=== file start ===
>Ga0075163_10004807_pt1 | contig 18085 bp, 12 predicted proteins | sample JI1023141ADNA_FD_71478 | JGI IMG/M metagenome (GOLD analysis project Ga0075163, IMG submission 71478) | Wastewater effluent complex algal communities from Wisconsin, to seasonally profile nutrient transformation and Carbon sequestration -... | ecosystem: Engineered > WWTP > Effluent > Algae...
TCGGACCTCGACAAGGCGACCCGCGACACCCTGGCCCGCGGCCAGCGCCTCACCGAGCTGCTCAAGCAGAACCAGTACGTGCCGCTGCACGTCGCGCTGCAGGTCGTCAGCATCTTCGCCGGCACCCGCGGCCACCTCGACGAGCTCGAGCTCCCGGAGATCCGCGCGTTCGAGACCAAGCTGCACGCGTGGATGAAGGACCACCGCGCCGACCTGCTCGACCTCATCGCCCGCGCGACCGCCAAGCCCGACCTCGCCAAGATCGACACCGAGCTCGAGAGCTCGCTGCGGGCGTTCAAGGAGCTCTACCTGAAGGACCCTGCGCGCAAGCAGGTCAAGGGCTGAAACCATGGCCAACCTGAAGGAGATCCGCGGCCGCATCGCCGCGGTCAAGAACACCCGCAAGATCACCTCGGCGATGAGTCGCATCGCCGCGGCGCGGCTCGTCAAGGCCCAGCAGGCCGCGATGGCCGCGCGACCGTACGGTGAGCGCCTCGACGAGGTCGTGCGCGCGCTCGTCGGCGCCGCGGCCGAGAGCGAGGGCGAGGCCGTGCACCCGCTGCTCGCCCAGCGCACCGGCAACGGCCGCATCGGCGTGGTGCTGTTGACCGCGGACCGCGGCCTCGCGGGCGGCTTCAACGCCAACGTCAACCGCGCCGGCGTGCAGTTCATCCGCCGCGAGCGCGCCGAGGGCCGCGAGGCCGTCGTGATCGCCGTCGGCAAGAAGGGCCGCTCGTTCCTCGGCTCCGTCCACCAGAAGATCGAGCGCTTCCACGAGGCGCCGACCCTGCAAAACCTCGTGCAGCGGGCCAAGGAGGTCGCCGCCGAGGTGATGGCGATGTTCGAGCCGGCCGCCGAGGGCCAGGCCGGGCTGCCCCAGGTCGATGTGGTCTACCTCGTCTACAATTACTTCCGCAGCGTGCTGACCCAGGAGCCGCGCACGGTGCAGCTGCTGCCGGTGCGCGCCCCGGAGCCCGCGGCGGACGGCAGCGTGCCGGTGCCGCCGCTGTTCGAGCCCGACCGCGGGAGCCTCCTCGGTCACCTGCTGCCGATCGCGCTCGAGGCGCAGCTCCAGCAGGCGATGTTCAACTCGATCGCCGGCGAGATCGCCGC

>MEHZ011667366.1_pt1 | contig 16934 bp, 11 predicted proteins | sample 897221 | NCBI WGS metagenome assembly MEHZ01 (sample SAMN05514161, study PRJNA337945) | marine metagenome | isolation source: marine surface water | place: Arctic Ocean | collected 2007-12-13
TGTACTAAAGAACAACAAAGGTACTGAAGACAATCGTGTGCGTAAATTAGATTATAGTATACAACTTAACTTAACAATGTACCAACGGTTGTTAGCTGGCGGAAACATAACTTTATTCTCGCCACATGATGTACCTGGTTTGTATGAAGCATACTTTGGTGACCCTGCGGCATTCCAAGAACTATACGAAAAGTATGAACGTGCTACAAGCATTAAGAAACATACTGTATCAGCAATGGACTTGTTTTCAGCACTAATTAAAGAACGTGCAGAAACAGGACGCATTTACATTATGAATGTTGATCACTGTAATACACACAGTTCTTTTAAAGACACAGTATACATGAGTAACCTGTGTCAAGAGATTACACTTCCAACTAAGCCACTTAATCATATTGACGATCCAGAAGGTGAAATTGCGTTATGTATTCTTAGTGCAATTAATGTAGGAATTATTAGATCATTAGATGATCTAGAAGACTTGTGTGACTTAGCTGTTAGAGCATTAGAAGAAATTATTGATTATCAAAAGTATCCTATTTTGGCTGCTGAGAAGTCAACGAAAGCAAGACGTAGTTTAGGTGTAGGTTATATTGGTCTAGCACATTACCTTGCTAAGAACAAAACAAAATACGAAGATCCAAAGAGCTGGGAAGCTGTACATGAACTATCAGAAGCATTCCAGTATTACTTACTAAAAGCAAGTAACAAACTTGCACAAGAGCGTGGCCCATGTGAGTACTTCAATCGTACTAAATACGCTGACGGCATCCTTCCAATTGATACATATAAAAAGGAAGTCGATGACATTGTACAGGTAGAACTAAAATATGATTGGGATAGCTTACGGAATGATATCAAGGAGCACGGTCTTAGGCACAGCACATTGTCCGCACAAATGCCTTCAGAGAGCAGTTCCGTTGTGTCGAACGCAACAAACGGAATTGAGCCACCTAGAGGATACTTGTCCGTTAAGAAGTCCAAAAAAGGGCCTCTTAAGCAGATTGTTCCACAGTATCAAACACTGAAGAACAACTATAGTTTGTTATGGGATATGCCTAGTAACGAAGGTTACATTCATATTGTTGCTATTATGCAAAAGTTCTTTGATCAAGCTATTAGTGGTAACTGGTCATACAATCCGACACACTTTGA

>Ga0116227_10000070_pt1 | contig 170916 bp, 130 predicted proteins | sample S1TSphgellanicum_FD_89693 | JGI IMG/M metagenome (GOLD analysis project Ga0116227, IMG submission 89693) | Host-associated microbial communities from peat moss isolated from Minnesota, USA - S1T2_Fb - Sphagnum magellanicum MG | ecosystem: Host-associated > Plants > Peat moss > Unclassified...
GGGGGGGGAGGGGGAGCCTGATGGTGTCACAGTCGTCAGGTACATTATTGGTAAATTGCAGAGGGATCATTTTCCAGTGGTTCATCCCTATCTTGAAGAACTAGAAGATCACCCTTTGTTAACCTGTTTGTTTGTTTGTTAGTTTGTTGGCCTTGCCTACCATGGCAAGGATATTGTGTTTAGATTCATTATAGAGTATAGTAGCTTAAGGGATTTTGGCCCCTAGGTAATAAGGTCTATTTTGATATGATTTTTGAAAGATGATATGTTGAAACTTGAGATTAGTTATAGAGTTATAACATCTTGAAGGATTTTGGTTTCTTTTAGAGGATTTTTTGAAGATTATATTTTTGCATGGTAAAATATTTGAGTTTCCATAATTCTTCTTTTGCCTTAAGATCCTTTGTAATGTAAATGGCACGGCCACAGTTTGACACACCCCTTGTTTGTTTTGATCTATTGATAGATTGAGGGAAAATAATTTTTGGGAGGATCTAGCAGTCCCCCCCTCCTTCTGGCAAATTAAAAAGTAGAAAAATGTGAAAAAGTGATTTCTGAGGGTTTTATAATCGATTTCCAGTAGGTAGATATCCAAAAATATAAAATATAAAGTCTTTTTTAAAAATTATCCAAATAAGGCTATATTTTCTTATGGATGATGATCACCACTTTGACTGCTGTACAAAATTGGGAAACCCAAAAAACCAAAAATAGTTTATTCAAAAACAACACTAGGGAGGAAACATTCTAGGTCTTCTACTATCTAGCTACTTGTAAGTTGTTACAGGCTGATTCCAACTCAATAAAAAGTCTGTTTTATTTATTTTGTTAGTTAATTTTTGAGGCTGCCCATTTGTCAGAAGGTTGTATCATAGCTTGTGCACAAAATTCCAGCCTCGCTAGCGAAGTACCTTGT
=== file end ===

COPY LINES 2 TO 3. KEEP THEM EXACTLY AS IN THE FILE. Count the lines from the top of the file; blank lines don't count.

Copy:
TCGGACCTCGACAAGGCGACCCGCGACACCCTGGCCCGCGGCCAGCGCCTCACCGAGCTGCTCAAGCAGAACCAGTACGTGCCGCTGCACGTCGCGCTGCAGGTCGTCAGCATCTTCGCCGGCACCCGCGGCCACCTCGACGAGCTCGAGCTCCCGGAGATCCGCGCGTTCGAGACCAAGCTGCACGCGTGGATGAAGGACCACCGCGCCGACCTGCTCGACCTCATCGCCCGCGCGACCGCCAAGCCCGACCTCGCCAAGATCGACACCGAGCTCGAGAGCTCGCTGCGGGCGTTCAAGGAGCTCTACCTGAAGGACCCTGCGCGCAAGCAGGTCAAGGGCTGAAACCATGGCCAACCTGAAGGAGATCCGCGGCCGCATCGCCGCGGTCAAGAACACCCGCAAGATCACCTCGGCGATGAGTCGCATCGCCGCGGCGCGGCTCGTCAAGGCCCAGCAGGCCGCGATGGCCGCGCGACCGTACGGTGAGCGCCTCGACGAGGTCGTGCGCGCGCTCGTCGGCGCCGCGGCCGAGAGCGAGGGCGAGGCCGTGCACCCGCTGCTCGCCCAGCGCACCGGCAACGGCCGCATCGGCGTGGTGCTGTTGACCGCGGACCGCGGCCTCGCGGGCGGCTTCAACGCCAACGTCAACCGCGCCGGCGTGCAGTTCATCCGCCGCGAGCGCGCCGAGGGCCGCGAGGCCGTCGTGATCGCCGTCGGCAAGAAGGGCCGCTCGTTCCTCGGCTCCGTCCACCAGAAGATCGAGCGCTTCCACGAGGCGCCGACCCTGCAAAACCTCGTGCAGCGGGCCAAGGAGGTCGCCGCCGAGGTGATGGCGATGTTCGAGCCGGCCGCCGAGGGCCAGGCCGGGCTGCCCCAGGTCGATGTGGTCTACCTCGTCTACAATTACTTCCGCAGCGTGCTGACCCAGGAGCCGCGCACGGTGCAGCTGCTGCCGGTGCGCGCCCCGGAGCCCGCGGCGGACGGCAGCGTGCCGGTGCCGCCGCTGTTCGAGCCCGACCGCGGGAGCCTCCTCGGTCACCTGCTGCCGATCGCGCTCGAGGCGCAGCTCCAGCAGGCGATGTTCAACTCGATCGCCGGCGAGATCGCCGC

>MEHZ011667366.1_pt1 | contig 16934 bp, 11 predicted proteins | sample 897221 | NCBI WGS metagenome assembly MEHZ01 (sample SAMN05514161, study PRJNA337945) | marine metagenome | isolation source: marine surface water | place: Arctic Ocean | collected 2007-12-13